US balance of payments gap widens again
22 June 2004
The US balance of payments deficit expanded to $144.9 billion in the first quarter of this year—a record in dollar terms—and a big jump from the deficit of $127 billion in the last quarter of 2003. As a percentage of gross domestic product, the deficit rose sharply from 4.6 percent to 5.1 percent. At this level, the US needs to attract more than $1.5 billion per day in foreign investment to cover the payments shortfall.
More than half of the increase, which was well above market forecasts of around $140 billion, came from the increase in the deficit on goods and services. That rose to $136.9 billion for the quarter compared to a deficit of $125.5 billion in the last quarter of 2003. With energy prices still at high levels, there seems little prospect of the trade gap narrowing in the immediate future, with the deficit for April coming in at a record $48.3 billion.
The release of the balance of payments data saw the dollar take a sharp fall on international currency markets when, as the Financial Times put it, the “spectre of the long-run structural US current account deficit”, which had been lurking in the shadows, came out to centre stage.
The US is still able to attract funds from the rest of the world to finance its payments gap—there was a net inflow of $76.2 billion in April. But the make-up of this inflow is changing. At the height of the IT and dot.com bubble in 2000-2001, the inflow was mainly in the form of share purchases or foreign direct investment. Today, both these items are negative. Now the main source of foreign capital is purchases of US financial assets by foreign central banks, principally from Asia, anxious to prop up the value of the US dollar and ensure that their exports remain competitive. The latest figures show that foreign central banks spent $125.2 billion on US financial assets in the first quarter, compared to $83.7 billion in the fourth quarter of 2003.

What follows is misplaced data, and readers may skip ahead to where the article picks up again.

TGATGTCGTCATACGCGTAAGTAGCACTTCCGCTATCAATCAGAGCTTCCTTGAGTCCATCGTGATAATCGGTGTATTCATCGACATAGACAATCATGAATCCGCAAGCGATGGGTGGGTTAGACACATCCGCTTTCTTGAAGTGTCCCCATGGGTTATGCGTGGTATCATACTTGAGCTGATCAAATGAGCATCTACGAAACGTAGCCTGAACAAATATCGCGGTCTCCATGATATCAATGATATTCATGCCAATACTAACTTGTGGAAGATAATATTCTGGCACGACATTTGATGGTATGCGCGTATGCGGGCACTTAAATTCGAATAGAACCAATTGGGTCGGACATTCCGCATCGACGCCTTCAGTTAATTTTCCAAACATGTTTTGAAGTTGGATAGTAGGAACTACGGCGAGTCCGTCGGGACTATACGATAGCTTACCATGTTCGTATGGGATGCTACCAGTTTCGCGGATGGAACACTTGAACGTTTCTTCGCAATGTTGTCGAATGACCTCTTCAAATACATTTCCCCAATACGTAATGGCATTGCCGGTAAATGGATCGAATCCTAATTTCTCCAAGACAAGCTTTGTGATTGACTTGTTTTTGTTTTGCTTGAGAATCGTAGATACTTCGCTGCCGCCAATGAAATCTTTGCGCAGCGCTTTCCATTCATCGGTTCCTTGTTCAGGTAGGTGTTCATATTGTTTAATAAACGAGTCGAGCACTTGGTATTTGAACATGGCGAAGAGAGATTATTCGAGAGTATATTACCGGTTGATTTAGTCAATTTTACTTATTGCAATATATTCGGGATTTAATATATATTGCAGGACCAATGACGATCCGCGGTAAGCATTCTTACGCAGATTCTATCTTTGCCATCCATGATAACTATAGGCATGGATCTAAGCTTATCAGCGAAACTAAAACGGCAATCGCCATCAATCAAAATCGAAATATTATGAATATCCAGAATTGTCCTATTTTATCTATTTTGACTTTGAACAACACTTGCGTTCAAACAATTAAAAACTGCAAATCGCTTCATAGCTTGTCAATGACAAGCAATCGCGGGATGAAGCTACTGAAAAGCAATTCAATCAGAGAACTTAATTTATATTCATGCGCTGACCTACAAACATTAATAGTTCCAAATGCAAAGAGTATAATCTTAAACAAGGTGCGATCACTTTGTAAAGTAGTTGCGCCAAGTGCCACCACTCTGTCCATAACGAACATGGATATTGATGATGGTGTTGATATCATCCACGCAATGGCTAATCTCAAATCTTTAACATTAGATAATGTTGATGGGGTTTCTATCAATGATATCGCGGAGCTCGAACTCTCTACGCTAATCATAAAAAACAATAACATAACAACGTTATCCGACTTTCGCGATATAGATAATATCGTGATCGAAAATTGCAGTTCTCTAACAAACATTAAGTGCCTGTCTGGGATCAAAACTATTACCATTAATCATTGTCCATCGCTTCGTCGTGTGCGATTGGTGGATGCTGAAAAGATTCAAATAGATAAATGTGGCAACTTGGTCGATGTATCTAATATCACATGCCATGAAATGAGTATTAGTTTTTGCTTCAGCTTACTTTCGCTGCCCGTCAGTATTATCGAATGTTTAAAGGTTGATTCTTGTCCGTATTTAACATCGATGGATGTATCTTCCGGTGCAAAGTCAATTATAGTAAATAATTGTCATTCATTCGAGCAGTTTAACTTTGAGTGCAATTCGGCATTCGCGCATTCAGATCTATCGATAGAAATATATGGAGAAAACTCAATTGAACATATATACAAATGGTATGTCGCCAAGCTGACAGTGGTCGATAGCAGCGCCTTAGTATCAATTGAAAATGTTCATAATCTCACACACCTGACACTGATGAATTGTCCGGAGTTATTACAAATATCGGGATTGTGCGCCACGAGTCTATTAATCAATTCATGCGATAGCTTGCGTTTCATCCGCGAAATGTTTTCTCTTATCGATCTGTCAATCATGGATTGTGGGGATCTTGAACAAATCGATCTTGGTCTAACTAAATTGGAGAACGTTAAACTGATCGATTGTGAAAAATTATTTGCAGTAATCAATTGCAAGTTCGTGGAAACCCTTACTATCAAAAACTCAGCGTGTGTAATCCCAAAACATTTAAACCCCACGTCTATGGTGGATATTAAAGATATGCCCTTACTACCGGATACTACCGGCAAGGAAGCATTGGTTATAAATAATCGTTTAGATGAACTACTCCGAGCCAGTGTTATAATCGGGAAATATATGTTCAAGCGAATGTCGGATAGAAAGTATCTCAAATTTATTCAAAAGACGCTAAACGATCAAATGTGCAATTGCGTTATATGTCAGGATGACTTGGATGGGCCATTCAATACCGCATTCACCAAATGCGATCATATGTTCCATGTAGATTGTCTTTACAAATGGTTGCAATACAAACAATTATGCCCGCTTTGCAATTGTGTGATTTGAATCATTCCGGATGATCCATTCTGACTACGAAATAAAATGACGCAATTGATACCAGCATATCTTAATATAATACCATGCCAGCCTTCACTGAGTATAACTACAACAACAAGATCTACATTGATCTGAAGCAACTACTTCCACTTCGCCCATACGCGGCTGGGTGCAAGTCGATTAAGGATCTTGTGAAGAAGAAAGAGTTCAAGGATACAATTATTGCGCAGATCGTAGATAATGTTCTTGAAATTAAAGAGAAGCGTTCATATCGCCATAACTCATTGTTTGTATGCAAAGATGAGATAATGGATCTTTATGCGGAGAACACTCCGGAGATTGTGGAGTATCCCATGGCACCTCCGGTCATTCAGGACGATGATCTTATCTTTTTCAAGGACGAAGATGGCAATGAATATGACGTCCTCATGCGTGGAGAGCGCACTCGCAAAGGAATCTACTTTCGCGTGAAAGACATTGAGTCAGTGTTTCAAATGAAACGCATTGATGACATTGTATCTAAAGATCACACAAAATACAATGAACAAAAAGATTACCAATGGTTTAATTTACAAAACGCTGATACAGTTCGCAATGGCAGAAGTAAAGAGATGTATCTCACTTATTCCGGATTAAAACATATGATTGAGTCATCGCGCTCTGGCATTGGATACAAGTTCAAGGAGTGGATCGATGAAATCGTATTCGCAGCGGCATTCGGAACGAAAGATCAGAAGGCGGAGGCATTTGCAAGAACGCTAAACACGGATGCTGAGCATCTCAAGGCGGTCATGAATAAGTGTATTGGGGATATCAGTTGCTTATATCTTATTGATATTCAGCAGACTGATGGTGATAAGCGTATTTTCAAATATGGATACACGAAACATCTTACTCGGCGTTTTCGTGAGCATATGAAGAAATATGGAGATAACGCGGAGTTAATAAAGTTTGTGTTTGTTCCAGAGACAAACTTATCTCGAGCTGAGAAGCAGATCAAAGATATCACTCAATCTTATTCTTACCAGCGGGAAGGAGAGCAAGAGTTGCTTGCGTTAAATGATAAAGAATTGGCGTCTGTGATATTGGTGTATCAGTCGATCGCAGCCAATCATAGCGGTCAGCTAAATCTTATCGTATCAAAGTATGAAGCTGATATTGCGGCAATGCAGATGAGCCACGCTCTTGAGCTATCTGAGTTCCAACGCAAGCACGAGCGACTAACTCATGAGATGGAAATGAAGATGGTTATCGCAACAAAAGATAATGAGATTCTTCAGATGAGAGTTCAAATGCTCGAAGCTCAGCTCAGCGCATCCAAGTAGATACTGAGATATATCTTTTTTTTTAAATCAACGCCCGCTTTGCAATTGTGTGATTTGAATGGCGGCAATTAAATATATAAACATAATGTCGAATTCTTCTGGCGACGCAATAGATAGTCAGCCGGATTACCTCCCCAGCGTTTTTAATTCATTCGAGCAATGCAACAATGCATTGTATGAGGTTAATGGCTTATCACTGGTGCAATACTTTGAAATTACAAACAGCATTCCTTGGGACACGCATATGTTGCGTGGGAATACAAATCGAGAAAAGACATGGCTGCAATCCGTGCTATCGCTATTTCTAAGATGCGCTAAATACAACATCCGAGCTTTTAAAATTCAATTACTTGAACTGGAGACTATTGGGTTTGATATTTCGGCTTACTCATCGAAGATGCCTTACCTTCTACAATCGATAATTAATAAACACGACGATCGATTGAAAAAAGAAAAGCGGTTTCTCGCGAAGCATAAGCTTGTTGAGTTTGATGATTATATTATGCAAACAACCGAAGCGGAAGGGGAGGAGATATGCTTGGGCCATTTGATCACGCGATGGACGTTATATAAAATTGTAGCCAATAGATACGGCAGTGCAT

The escalating US balance of payments deficit has again focused attention on the financial imbalances within the world economy. While world economic growth is back over 4 percent per year, it has become ever-more dependent on debt-financed consumption in the US and record low interest rates. There are growing concerns about what could happen once interest rates begin to rise under conditions where debt has been increasing sharply.
Last week, Bill Goss, the chief investment officer of Pimco, the world’s biggest bond fund manager, told the Financial Times that the outlook for the global economy was the most uncertain for two to three decades.
“Too much debt, geopolitical risk and several bubbles have created a very unstable environment which can turn any minute,” he warned. “More than any point in the past 20 or 30 years, there’s potential for reversal. We have become a levered global economy, specifically in Japan and the US. With all this consumer debt, business debt, government debt, smaller movements in interest rates have a magnified effect ... a small movement can tip the boat.”